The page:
African Americans of all ages face a higher risk of being exposed to infection with each sexual encounter than do other racial/ethnic groups. This is because the burden of HIV is greater in African American communities than any other racial/ethinic groups, and because African Americans are likely to have sexual relations with other African Americans.Therefore, even with levels of individual risk behaviors (e.g. Unprotected sex, multiple partners) that are comparable to other ethnicities, African Americans face a higher risk of infection. CDC.GOV
When we look at HIV/AIDS by race and ethnicity, Blacks have more illness (Blacks represent only 12% of the U.S. population, yet account for 45% of new HIV infections and 46% of people living with HIV disease in 2006); and more deaths (Blacks accounted for 57% of deaths due to HIV in 2007 and the survival time after an AIDS diagnosis is lower on average than it is for most other racial/ethnic groups). In 2009, Blacks accounted for 44% of all new HIV infections.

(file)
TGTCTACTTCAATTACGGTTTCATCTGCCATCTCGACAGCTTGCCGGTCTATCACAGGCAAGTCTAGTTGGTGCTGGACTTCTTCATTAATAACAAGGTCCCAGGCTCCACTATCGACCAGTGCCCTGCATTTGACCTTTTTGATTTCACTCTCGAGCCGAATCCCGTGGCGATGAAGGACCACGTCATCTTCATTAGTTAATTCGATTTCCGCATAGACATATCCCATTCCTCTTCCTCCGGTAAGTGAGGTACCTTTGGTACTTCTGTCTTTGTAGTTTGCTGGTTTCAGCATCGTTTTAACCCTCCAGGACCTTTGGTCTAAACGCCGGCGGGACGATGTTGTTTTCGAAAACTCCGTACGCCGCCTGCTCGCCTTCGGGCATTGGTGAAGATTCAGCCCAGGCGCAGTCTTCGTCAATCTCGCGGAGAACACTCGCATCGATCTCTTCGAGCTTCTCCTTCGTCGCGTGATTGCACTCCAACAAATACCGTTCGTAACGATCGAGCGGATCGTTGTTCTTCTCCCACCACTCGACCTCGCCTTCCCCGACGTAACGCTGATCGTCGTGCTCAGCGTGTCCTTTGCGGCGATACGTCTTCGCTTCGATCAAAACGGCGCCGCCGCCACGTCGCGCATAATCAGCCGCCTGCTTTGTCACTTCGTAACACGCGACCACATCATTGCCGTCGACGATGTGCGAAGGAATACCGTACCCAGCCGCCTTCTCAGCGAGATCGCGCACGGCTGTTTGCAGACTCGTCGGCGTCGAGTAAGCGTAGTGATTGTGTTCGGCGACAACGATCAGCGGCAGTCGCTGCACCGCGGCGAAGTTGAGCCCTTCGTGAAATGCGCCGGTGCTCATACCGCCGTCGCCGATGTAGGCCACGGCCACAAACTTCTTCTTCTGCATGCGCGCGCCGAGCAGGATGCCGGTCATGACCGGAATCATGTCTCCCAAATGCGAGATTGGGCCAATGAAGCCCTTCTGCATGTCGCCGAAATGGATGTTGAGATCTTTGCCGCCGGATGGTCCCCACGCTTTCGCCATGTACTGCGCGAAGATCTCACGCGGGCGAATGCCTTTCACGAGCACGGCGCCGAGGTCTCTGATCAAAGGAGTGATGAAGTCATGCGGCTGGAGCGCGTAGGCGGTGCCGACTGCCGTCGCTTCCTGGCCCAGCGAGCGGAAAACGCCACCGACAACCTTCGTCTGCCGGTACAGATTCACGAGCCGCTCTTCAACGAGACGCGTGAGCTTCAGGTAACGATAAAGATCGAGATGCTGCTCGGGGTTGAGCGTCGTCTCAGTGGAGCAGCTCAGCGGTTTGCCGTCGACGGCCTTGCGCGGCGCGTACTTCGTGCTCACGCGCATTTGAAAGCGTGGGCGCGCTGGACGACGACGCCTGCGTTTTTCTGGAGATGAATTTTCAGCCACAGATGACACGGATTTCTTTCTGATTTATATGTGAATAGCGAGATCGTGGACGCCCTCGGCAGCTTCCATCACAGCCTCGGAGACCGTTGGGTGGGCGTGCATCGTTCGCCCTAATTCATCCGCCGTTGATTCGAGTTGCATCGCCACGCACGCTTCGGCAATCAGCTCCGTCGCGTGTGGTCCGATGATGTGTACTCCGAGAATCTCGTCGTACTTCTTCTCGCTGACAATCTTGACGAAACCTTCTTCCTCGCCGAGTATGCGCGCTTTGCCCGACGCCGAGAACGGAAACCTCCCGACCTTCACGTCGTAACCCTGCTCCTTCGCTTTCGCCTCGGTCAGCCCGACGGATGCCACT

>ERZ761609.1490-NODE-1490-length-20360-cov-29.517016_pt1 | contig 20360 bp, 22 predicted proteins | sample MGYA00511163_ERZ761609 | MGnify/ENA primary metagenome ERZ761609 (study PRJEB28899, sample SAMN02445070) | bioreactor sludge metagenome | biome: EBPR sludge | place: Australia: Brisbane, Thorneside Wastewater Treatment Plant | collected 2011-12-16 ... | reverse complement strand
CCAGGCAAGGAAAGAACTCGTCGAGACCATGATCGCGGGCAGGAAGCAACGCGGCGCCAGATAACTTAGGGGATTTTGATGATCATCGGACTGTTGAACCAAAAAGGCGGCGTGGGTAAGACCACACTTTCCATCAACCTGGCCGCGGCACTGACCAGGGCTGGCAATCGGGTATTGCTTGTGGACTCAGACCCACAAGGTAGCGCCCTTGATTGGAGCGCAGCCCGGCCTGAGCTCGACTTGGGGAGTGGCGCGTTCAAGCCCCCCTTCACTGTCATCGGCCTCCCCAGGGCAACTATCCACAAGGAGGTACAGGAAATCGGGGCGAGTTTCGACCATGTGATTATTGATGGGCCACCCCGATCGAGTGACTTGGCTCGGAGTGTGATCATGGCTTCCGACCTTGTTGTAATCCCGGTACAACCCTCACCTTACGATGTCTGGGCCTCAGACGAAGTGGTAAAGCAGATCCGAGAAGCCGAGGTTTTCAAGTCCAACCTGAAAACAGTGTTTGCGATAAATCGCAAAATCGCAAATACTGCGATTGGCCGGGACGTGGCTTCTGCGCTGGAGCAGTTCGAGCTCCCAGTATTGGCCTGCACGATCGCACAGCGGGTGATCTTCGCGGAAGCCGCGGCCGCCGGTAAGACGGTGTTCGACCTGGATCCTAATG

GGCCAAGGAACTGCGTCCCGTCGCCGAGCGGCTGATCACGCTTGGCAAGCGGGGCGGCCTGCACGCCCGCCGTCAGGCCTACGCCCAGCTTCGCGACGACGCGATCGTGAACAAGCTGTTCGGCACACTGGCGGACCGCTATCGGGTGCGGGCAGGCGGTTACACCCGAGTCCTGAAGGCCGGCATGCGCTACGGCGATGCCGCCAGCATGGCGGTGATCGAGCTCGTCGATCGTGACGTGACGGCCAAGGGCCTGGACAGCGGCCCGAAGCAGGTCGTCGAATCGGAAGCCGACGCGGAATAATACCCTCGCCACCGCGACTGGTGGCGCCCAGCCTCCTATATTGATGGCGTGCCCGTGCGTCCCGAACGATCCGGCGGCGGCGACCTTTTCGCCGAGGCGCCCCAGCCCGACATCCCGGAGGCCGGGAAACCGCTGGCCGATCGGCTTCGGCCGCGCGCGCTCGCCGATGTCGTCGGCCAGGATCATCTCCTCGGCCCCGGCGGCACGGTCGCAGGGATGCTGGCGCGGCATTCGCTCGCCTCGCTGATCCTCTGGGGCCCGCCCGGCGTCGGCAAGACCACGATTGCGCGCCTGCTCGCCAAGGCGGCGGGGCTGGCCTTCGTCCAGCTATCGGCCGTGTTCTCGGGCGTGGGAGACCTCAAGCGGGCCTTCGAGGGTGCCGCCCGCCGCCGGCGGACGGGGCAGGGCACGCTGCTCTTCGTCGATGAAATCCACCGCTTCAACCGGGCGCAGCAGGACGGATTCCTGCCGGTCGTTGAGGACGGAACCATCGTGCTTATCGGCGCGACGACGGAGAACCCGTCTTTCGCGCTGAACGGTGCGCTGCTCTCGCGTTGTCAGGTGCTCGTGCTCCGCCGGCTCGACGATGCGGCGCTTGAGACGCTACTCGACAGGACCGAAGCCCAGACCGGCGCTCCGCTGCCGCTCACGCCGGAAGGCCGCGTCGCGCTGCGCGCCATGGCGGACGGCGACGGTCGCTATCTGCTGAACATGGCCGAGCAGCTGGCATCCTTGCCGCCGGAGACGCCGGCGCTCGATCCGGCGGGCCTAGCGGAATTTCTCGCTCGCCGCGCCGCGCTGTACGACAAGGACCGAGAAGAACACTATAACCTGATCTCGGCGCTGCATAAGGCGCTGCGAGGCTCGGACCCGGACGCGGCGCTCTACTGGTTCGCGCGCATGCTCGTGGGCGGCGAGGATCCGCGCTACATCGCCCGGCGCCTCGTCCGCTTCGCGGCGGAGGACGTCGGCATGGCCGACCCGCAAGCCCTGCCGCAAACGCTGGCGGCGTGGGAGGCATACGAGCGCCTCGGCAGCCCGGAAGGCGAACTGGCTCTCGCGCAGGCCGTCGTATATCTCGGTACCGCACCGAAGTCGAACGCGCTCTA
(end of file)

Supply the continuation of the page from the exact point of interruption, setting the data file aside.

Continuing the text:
The AIDS diagnosis rate per 100,000 among Black adults/adolescents was 9 times that of whites in 2008. The AIDS diagnosis rate for Black men (85.5) was the highest of any group, followed by Black women (39.9). By comparison, the rate among white men was 10. The rate of new infections is also highest among Blacks and was 7 times greater than the rate among whites in 2006.